I met the other day with a Business Risk Advisor and we were discussing exit planning for business owners. Our conversation evolved toward discussing risk management and business continuity during the exit planning process. We talked about various insurance strategies to protect business assets and personal ownership interests. However, I told him from my perspective the greatest risk factor for any business with more than one owner is the lack of an up-to-date buy-sell/shareholder agreement. The probability that there will be an ownership dispute or some type of triggering event is quite large for most businesses.
Often what is at stake is the survival of the business itself. If the business fails due to a poor buy-sell agreement, suddenly the value of the business equals the auction value of the assets and nobody is happy. Most business owners I have encountered have some type of buy-sell agreement drafted, but have not looked at it in years. Most often it has not been reviewed since they started the company. The outdated agreements usually have either some understated value of the business or a loosely defined formula or process for valuation if a triggering event occurs.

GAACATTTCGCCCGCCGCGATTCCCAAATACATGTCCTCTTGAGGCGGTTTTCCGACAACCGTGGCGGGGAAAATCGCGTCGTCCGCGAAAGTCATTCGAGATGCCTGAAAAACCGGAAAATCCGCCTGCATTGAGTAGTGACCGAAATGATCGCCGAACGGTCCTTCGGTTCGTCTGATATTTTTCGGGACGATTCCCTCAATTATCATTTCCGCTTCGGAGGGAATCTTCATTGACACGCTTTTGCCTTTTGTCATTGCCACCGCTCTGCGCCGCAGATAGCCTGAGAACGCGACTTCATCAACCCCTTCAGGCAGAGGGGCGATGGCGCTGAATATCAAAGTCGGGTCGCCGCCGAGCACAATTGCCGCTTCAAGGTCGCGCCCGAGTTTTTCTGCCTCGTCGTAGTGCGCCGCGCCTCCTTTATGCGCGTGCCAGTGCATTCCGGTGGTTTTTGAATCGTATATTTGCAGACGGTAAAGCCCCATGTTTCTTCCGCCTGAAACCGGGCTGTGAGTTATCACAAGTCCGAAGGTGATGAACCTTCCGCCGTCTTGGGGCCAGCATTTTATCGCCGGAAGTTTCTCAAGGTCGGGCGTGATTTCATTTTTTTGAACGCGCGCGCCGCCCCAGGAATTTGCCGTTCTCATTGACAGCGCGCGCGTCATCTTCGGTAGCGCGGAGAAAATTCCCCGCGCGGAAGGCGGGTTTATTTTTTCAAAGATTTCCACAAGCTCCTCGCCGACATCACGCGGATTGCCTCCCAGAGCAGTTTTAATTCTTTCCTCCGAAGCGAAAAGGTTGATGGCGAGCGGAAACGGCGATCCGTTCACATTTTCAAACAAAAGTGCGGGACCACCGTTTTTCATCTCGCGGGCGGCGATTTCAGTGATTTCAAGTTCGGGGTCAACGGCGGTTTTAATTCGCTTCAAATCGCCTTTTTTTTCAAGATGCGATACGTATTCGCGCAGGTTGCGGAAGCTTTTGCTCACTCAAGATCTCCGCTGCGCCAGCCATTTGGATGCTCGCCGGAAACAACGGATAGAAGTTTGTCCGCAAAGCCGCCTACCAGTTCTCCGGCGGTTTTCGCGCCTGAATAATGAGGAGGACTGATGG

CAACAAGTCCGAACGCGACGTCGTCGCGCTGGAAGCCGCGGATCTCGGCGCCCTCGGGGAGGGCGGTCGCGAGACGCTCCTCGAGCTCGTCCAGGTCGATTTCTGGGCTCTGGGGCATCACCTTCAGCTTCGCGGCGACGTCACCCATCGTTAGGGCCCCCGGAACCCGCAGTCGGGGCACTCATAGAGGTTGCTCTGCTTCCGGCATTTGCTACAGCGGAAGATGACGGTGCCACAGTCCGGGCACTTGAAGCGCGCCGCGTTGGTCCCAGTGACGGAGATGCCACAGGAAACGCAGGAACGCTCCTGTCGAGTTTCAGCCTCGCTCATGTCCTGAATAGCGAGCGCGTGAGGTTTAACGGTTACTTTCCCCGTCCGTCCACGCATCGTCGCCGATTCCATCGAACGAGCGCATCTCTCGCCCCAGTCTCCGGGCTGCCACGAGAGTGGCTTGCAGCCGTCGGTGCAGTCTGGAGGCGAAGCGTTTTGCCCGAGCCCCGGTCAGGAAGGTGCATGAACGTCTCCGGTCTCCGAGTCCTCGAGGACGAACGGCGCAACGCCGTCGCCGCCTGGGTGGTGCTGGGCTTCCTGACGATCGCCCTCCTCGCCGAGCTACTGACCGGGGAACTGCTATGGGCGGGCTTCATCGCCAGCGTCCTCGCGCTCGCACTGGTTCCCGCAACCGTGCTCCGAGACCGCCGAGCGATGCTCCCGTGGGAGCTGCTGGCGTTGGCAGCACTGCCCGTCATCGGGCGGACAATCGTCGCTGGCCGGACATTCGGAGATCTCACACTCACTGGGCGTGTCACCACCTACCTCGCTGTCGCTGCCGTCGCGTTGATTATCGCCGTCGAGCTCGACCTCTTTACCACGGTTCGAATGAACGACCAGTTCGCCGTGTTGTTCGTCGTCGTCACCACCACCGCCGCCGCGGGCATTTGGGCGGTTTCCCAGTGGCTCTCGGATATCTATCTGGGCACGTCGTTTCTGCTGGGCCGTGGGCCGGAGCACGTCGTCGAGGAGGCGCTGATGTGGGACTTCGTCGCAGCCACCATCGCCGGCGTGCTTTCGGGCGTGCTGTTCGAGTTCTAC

CenterPoint recommends that all business with shared ownership review their buy-sell/shareholder agreements annually with their business attorney and other advisors.
These agreements can contain complex and sometimes emotional topics, but the best time to discuss these is before there is an event or dispute.
The agreement should cover each triggering event (death, disability, sale to anoutside party, termination of employment, planned or voluntary retirement, and shareholder dispute)
1. You should decide:
a. Does the departing shareholder have a right or obligation to sell… and to whom?
b. Does the remaining shareholder and/or company have a right or obligation to purchase… and how?
2. How will the ownership interest in question be valued?
3. How the acquisition be funded?
4. What are the terms and conditions of any acquisition?
Often neglected is the process of revaluing the business. We recommend that the value be agreed upon annually and noted in the corporate records. The complexity of the valuation will be determined by the size of the company, the number of owners, and the likely parties that may evaluate the valuation (courts, IRS).
In summary, one of the largest and perhaps easiest risks for business owners to mitigate is to have an up-to-date buy-sell agreement and business valuation. Failing to do this could put all the business value at risk. If you are an advisor to business owners suggest that they address this area of risk.